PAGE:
This internship has allowed me to expand my knowledge, gain experience, and extend my abilities as an anthropologist. While at the American Anthropological Association I was able to aid in the planning process of the very first annual National Anthropology Day.  During my time at the Underwater Archaeology Branch of the Naval History & Heritage Command, I was able to work in the lab as well as get experience with some of the equipment in the field. I would like to thank all of the donors, professors at MNSU, and my family for encouraging this educational opportunity and supporting my future career as an anthropologist.Joshua Anderson, 2014 AAA Summer Intern

AAA Intern Conducts Underwater Archaeological Survey

Josh Anderson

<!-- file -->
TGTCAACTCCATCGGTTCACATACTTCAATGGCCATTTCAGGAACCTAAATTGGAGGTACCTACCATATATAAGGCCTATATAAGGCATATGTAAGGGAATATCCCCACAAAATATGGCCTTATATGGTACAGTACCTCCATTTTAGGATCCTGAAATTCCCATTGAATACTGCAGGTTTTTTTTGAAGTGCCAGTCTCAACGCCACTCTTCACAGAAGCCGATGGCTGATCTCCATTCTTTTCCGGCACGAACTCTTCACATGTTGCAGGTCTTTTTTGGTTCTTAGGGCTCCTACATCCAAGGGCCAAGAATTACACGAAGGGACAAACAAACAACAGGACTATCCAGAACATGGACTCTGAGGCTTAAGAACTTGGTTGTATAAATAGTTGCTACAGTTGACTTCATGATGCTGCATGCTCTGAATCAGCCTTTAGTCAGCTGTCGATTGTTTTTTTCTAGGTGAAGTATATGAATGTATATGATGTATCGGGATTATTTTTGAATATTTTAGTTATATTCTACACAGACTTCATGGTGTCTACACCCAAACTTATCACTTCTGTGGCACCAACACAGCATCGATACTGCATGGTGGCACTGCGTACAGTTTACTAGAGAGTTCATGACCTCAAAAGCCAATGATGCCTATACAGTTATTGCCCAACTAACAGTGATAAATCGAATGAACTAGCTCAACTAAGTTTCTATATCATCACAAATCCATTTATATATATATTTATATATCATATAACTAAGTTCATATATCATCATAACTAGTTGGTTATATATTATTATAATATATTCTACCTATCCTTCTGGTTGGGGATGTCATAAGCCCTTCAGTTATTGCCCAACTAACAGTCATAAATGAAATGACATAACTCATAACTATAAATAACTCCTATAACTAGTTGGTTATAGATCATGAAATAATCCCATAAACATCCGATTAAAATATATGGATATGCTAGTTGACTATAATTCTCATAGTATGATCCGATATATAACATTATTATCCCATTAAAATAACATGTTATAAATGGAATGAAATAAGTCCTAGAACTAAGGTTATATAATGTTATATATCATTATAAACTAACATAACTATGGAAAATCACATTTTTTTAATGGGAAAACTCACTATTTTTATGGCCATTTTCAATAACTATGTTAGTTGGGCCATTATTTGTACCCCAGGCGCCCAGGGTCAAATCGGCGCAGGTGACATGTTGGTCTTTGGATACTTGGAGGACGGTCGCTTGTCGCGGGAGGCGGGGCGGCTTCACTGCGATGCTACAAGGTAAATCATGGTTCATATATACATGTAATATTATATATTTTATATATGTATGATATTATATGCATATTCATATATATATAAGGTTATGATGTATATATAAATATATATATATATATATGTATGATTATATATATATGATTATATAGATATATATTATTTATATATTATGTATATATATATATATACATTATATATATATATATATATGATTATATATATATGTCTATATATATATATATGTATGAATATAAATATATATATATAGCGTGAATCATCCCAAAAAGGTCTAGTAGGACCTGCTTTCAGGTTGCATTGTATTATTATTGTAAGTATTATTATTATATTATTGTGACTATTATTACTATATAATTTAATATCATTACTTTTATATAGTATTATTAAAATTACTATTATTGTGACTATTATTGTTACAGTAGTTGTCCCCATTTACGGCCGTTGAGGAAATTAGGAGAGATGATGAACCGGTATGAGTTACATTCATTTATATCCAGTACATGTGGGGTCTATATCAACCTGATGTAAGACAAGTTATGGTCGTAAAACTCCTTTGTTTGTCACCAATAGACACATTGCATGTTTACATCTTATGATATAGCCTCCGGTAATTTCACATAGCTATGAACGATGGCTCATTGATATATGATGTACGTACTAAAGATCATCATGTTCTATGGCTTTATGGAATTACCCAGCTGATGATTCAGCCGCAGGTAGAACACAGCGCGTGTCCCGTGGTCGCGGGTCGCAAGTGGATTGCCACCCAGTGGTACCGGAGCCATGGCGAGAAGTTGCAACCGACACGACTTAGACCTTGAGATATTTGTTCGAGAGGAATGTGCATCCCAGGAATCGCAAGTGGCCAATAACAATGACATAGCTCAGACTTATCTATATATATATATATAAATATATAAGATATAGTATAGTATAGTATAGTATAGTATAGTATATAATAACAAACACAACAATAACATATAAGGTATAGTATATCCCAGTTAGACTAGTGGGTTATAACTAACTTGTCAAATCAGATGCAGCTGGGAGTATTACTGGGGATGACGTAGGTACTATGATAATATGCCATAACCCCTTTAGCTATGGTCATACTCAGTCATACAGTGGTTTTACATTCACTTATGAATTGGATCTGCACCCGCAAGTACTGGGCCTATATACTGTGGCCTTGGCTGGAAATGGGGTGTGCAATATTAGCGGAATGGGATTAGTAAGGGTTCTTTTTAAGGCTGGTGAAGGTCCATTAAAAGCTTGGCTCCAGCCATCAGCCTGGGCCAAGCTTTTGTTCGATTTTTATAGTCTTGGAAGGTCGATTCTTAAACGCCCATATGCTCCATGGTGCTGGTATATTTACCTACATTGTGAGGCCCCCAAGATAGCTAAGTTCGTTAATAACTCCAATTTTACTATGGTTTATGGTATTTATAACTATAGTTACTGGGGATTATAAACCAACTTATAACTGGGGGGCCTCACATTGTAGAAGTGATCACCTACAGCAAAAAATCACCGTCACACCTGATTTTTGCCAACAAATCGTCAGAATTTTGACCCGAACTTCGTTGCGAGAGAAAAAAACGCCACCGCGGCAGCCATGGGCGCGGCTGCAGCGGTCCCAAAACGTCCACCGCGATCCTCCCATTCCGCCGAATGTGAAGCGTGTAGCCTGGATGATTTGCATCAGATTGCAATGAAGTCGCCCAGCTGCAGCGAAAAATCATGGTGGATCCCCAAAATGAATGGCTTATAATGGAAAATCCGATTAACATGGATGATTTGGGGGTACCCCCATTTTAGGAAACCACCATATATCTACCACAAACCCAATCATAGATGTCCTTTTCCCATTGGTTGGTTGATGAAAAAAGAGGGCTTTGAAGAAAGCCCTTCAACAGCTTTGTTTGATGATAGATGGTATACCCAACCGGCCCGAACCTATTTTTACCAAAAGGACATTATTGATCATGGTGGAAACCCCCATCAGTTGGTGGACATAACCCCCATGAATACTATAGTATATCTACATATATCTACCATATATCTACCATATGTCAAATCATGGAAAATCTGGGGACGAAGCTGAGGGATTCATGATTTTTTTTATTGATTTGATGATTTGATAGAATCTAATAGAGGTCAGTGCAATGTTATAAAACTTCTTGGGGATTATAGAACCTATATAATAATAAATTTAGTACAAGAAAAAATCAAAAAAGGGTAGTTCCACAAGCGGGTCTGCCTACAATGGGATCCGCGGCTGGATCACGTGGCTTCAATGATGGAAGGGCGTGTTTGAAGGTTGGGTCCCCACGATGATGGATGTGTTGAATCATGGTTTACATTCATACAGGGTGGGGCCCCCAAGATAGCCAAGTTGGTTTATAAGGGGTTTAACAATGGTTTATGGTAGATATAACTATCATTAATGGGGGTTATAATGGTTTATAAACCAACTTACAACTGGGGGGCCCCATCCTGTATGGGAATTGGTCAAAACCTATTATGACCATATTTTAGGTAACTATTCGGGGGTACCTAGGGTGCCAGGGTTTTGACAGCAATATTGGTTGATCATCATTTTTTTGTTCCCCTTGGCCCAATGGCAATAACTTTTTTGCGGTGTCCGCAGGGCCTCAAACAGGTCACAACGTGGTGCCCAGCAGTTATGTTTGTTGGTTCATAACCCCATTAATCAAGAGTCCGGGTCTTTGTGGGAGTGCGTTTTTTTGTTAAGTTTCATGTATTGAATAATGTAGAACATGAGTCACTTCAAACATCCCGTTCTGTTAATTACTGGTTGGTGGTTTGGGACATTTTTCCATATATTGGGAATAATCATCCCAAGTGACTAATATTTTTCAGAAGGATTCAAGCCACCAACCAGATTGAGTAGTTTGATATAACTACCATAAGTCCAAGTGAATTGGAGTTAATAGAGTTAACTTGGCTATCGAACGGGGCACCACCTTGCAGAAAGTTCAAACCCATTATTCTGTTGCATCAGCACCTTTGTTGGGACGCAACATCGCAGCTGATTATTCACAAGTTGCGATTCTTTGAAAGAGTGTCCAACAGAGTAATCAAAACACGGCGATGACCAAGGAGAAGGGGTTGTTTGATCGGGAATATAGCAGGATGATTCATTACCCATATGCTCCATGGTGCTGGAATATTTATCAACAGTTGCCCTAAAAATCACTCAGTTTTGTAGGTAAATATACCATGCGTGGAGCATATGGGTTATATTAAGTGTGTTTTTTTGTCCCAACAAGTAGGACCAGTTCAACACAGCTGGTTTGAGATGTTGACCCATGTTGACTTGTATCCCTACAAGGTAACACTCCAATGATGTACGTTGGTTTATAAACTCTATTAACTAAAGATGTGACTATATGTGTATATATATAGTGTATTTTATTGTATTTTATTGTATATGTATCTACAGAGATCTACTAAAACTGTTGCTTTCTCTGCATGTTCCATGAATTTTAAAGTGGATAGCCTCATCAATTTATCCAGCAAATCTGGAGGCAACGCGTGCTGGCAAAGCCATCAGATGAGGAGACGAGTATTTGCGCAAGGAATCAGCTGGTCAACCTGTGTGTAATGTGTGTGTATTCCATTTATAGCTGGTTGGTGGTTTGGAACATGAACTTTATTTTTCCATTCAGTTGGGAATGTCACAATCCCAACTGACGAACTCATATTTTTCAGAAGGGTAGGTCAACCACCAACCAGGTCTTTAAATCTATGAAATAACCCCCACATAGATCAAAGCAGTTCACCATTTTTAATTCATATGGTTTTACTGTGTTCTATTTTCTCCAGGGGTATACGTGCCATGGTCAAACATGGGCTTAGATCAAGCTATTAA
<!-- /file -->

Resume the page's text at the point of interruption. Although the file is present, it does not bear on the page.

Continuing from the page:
It sure doesn’t feel like it but, three weeks have gone by since starting my internship. I have been enjoying my time at both the American Anthropological Association (AAA) as well as the Underwater Archaeology Branch of the Naval History & Heritage Command (NHHC). Katie and I have been working on a couple projects at the AAA office. One of which is introducing the first annual celebration of National Anthropology Day. We have been brainstorming ideas and coming up with drafts of materials to send to colleges, universities, museums, and other partners to hand out during National Anthropology Day . This will aid in disseminating information about the field of anthropology to others. We are also developing a virtual student poster presentation that will accompany National Anthropology Day activities. The virtual poster presentation will allow students/clubs in all fields of Anthropology to present posters online about their current research or anthropological issues. By presenting online it allows for students/clubs to reach a wide range of anthropologists and other interested parties. Another benefit is that there is not cost for travel or printing.